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Income: dividend cover dives into dangerous waters

Income: dividend cover dives into dangerous waters

by Rob Griffin Sep 12, 2017 at 09:59

 

For the UK’s largest listed companies, dividend cover – the ratio of a firm’s profits to the dividends it pays shareholders – has plummeted to its lowest level since 2009. Yet fund managers are confident this will improve.

The dividend cover ratio among the largest 350 stocks has dropped 18% year on year, to just below 0.8 times, according to analysis by The Share Centre. While FTSE 350 company profits to the end of December 2016 fell 7.6%, to £67.3 billion, dividends for the same stocks increased 7.1%, to £81.1 billion. This continues a trend of recent years: two years ago dividend cover from earnings stood at 1.2 times, having fallen from 1.5 in 2014. 

Cause for concern?

Dividend cover weakening at the same time as the outlook for the UK economy is moderating will ring alarm bells, according to Helal Miah, investment research analyst at The Share Centre. ‘Consumer spending is down, manufacturing growth is slowing, and the housing market is slowing,’ he said. ‘For domestically oriented companies, especially those in the FTSE 250, this will impact sales and profits, and is likely to weigh on dividends.’

Low dividend cover is due to depressed earnings, strange accounting or over-distribution of the dividend, according to Julian Cane, manager of the F&C Capital and Income (FCI) investment trust. ‘Sectors with the lowest cover include oil, banking and pharmaceuticals, particularly the largest stocks within them,’ he said.

He highlighted some key examples. ‘HSBC’s [HSBA] reported dividend cover is less than one, due to restructuring charges and exceptional costs, as is Royal Dutch Shell [RDSb],’ he said. ‘BP’s [BP], GlaxoSmithKline’s [GSK] and AstraZeneca’s [AZN] dividend covers are all below 1.5 times.’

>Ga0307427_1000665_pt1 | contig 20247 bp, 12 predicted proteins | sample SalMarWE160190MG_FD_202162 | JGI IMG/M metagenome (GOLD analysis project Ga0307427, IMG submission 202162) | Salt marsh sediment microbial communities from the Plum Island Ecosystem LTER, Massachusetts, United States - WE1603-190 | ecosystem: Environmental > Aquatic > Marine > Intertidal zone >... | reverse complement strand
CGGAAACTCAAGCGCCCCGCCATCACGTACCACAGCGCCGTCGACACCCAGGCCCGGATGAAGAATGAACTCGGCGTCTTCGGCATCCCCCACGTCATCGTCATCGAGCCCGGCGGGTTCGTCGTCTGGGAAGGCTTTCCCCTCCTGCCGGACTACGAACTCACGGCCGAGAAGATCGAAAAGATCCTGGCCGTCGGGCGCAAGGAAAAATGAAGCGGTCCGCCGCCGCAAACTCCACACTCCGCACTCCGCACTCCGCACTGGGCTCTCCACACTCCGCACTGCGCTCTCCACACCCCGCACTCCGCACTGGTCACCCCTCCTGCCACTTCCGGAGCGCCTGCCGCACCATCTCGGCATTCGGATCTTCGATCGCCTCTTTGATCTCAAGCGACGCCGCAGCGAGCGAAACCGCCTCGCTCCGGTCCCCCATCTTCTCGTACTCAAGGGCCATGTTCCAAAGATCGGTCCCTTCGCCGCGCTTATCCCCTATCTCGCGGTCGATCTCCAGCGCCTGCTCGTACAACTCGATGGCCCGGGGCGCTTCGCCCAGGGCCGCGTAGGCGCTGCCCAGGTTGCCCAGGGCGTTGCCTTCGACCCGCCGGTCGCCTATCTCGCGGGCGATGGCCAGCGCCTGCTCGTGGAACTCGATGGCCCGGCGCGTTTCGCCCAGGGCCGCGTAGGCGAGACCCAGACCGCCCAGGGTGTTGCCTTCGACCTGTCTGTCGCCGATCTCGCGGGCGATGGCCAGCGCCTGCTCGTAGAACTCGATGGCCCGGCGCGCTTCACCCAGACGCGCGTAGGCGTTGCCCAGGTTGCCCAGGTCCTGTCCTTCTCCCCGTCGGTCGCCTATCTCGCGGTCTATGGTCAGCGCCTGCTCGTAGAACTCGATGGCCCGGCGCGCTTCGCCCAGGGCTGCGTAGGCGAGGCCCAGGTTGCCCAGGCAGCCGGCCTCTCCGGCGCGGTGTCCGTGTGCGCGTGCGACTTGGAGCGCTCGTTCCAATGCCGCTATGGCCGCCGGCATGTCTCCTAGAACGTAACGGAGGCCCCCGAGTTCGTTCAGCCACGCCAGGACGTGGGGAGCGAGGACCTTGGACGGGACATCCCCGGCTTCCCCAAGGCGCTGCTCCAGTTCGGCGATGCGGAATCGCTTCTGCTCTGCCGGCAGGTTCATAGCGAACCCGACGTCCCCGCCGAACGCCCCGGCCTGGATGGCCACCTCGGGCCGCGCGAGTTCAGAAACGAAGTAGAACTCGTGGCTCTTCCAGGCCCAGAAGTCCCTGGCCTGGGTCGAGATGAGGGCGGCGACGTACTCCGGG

Road to recovery

Many fund managers remain optimistic and argue projections indicate dividend cover of around 1.7 times for the current year. Michael Clark, manager of the Fidelity MoneyBuilder Dividend fund, said: ‘There’s been a focus on generating cash, getting balance sheets in order and paying a dividend out of cashflow.’

Insisting there were no widespread signs of corporate stress, he said, ‘Things are looking very supportive, especially given that economic growth continues.’

He said improvements in the oil sector had helped to boost the outlook for dividend cover in the FTSE 100. ‘Earnings and cashflow have recovered, the oil price has come up from its lows, and the oil companies have got to grips with their costs,’ he said.

Brighter outlook

Clark has also found opportunities in UK domestically focused names, such as British Land (BLND), which have been adversely affected by political concerns surrounding Brexit. ‘The market fears the worst about the UK and it’s probably not going to be as bad,’ he said.

Sanjiv Tumkur, head of equity research at Rathbones, said the outlook for dividends depended on corporate profits and believed these to be strong, despite Brexit concerns and the lack of infrastructure spending in the US. ‘Dividend cover isn’t as high as it used to be, but company managements are very focused on rewarding shareholders and dividends are regarded as important,’ he said. ‘As long as earnings continue to trend upwards then dividends should do as well.’

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